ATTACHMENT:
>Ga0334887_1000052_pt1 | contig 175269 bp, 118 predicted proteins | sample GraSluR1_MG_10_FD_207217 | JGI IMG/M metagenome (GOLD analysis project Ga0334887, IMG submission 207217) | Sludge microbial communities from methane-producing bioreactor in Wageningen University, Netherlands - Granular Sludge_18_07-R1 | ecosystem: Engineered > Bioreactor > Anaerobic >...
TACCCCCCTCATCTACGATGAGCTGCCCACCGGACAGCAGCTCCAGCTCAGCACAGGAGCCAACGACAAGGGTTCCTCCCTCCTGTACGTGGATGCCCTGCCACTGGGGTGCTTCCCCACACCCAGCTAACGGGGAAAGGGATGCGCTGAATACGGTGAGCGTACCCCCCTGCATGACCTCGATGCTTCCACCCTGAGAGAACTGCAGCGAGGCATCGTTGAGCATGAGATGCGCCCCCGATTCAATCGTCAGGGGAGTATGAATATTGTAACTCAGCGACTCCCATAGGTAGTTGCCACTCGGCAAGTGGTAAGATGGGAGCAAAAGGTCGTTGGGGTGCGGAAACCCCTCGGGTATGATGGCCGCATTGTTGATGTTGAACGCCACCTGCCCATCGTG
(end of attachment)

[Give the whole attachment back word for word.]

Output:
>Ga0334887_1000052_pt1 | contig 175269 bp, 118 predicted proteins | sample GraSluR1_MG_10_FD_207217 | JGI IMG/M metagenome (GOLD analysis project Ga0334887, IMG submission 207217) | Sludge microbial communities from methane-producing bioreactor in Wageningen University, Netherlands - Granular Sludge_18_07-R1 | ecosystem: Engineered > Bioreactor > Anaerobic >...
TACCCCCCTCATCTACGATGAGCTGCCCACCGGACAGCAGCTCCAGCTCAGCACAGGAGCCAACGACAAGGGTTCCTCCCTCCTGTACGTGGATGCCCTGCCACTGGGGTGCTTCCCCACACCCAGCTAACGGGGAAAGGGATGCGCTGAATACGGTGAGCGTACCCCCCTGCATGACCTCGATGCTTCCACCCTGAGAGAACTGCAGCGAGGCATCGTTGAGCATGAGATGCGCCCCCGATTCAATCGTCAGGGGAGTATGAATATTGTAACTCAGCGACTCCCATAGGTAGTTGCCACTCGGCAAGTGGTAAGATGGGAGCAAAAGGTCGTTGGGGTGCGGAAACCCCTCGGGTATGATGGCCGCATTGTTGATGTTGAACGCCACCTGCCCATCGTG